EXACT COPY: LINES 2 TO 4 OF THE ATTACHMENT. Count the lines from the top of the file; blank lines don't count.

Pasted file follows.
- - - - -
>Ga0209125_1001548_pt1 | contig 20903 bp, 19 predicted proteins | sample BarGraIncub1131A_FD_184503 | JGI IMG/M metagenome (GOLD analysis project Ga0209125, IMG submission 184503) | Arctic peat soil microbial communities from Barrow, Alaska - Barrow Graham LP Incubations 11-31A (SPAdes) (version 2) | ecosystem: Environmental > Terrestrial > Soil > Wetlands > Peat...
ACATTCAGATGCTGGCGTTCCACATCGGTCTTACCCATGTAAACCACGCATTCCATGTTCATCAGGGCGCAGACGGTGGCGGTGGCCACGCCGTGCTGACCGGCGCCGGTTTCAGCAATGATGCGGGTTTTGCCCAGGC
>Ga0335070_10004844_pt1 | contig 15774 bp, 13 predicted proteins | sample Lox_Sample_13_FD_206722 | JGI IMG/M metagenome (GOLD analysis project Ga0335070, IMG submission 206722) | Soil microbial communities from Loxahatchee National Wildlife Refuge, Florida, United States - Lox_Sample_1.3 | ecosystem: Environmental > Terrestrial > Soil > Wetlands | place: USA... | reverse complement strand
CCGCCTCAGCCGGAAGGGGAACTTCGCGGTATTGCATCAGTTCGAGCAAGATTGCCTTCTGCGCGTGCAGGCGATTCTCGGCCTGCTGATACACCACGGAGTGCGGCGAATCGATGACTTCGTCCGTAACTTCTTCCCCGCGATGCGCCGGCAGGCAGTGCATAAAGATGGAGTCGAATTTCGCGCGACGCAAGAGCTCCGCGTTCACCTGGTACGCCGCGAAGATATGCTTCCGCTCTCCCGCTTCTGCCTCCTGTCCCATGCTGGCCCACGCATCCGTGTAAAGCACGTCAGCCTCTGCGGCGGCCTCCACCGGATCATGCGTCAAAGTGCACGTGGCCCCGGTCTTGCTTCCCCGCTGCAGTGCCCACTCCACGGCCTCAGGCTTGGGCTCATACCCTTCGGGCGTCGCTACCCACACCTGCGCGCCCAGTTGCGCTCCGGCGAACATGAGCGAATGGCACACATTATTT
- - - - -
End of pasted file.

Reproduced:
ACATTCAGATGCTGGCGTTCCACATCGGTCTTACCCATGTAAACCACGCATTCCATGTTCATCAGGGCGCAGACGGTGGCGGTGGCCACGCCGTGCTGACCGGCGCCGGTTTCAGCAATGATGCGGGTTTTGCCCAGGC
>Ga0335070_10004844_pt1 | contig 15774 bp, 13 predicted proteins | sample Lox_Sample_13_FD_206722 | JGI IMG/M metagenome (GOLD analysis project Ga0335070, IMG submission 206722) | Soil microbial communities from Loxahatchee National Wildlife Refuge, Florida, United States - Lox_Sample_1.3 | ecosystem: Environmental > Terrestrial > Soil > Wetlands | place: USA... | reverse complement strand
CCGCCTCAGCCGGAAGGGGAACTTCGCGGTATTGCATCAGTTCGAGCAAGATTGCCTTCTGCGCGTGCAGGCGATTCTCGGCCTGCTGATACACCACGGAGTGCGGCGAATCGATGACTTCGTCCGTAACTTCTTCCCCGCGATGCGCCGGCAGGCAGTGCATAAAGATGGAGTCGAATTTCGCGCGACGCAAGAGCTCCGCGTTCACCTGGTACGCCGCGAAGATATGCTTCCGCTCTCCCGCTTCTGCCTCCTGTCCCATGCTGGCCCACGCATCCGTGTAAAGCACGTCAGCCTCTGCGGCGGCCTCCACCGGATCATGCGTCAAAGTGCACGTGGCCCCGGTCTTGCTTCCCCGCTGCAGTGCCCACTCCACGGCCTCAGGCTTGGGCTCATACCCTTCGGGCGTCGCTACCCACACCTGCGCGCCCAGTTGCGCTCCGGCGAACATGAGCGAATGGCACACATTATTT